Alluvial plain

An alluvial plain is a largely flat landform created by the deposition of sediment over a long period of time by one or more rivers coming from highland regions, from which alluvial soil forms. A floodplain is part of the process, being the smaller area over which the rivers flood at a particular period of time, whereas the alluvial plain is the larger area representing the region over which the floodplains have shifted over geological time. As the highlands erode due to weathering and water flow, the sediment from the hills is transported to the lower plain. Various creeks will carry the water further to a river, lake, bay, or ocean. As the sediments are deposited during flood conditions in the floodplain of a creek, the elevation of the floodplain will be raised. As this reduces the channel floodwater capacity, the creek will, over time, seek new, lower paths, forming a meander a curving sinuous path. The leftover higher locations, typically natural levees at the margins of the flood channel, will themselves be eroded by lateral stream erosion and from local rainfall and possibly wind transport if the climate is arid and does not support soil-holding grasses. These processes, over geologic time, will form the plain, a region with little relief local changes in elevation, yet with a constant but small slope. The Glossary of Landform and Geologic Terms, maintained by the United States National Cooperative Soil Survey, defines an "alluvial plain" as "a large assemblage of fluvial landforms that form low gradient, regional ramps along the flanks of mountains and extend great distances from their sources e.g., High Plains of North America" Use of "alluvial plain" as a general, informal term for a broad flood plain or a low-gradient delta is explicitly discouraged. The NCSS glossary instead suggests "flood plain".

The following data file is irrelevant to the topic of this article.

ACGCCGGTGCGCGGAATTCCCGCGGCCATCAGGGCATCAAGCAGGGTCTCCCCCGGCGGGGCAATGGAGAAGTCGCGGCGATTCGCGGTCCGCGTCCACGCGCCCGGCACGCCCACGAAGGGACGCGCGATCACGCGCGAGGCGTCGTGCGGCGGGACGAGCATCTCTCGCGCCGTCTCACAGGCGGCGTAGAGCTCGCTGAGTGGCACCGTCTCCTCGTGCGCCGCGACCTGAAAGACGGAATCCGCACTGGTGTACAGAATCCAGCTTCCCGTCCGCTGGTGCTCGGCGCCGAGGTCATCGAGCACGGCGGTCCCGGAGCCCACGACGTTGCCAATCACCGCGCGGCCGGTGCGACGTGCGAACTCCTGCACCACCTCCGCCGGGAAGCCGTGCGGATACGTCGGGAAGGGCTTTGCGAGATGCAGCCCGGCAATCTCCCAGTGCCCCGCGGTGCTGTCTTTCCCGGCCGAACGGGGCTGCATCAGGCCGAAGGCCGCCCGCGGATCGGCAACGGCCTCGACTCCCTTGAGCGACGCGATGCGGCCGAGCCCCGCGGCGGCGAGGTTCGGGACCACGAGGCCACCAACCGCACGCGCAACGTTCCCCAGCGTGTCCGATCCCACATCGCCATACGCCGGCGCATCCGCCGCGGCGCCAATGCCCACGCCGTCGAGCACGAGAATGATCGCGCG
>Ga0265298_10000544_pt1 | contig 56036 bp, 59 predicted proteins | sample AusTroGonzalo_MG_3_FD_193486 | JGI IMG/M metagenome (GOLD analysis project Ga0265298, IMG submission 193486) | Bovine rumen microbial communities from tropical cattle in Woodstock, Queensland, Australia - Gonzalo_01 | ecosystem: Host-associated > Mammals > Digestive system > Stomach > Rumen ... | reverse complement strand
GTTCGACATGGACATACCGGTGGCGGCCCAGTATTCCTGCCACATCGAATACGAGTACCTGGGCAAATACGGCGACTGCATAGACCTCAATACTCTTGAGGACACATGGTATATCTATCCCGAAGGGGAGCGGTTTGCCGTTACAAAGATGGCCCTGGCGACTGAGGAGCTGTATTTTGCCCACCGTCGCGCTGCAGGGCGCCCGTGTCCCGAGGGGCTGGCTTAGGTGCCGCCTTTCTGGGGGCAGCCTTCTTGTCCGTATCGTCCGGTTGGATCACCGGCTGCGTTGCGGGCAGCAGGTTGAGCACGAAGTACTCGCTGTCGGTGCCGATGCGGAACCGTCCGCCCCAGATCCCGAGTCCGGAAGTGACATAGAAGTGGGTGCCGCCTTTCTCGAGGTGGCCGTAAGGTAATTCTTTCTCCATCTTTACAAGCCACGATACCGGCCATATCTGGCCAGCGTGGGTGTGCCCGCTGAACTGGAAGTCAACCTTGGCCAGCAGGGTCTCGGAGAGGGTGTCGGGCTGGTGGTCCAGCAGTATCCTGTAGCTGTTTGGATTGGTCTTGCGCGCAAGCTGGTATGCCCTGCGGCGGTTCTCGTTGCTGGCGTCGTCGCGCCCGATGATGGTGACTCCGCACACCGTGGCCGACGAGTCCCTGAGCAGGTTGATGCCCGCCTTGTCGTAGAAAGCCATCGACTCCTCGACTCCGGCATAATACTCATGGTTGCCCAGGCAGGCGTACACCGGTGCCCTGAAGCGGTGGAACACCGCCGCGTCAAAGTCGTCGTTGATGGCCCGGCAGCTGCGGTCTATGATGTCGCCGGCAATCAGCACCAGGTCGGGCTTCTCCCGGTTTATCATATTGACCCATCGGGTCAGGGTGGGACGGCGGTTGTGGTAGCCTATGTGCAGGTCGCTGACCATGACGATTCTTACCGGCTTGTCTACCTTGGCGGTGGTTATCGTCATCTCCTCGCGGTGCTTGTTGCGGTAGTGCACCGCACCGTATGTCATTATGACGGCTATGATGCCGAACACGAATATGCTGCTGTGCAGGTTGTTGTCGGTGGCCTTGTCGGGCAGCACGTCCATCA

Americas (terminology)

The Americas, also known as America, are lands of the Western Hemisphere, composed of numerous entities and regions variably defined by geography, politics, and culture. The Americas are recognised in the English-speaking world to comprise two separate continents: North America and South America. The Americas are also considered to comprise a single continent named America in parts of Europe, Latin America and some other areas.


An anatopism is something that is out of its proper place. The concept of anatopism is less widely familiar than that of anachronism, perhaps because much that is anatopic is also anachronistic. Yet the distinction is a valid one; not all that is anatopic is necessarily also anachronistic. The online Collins English Dictionary gives a synonym for "anatopism": anachorism from Greek: ana- + khōros, "place": "a geographical misplacement; something located in an incongruent position".



Potamal is a technical geographical term Limnology and hydrology of the lower sections of the stream or river. He describes the General habitat, stability, and ecology of biomass.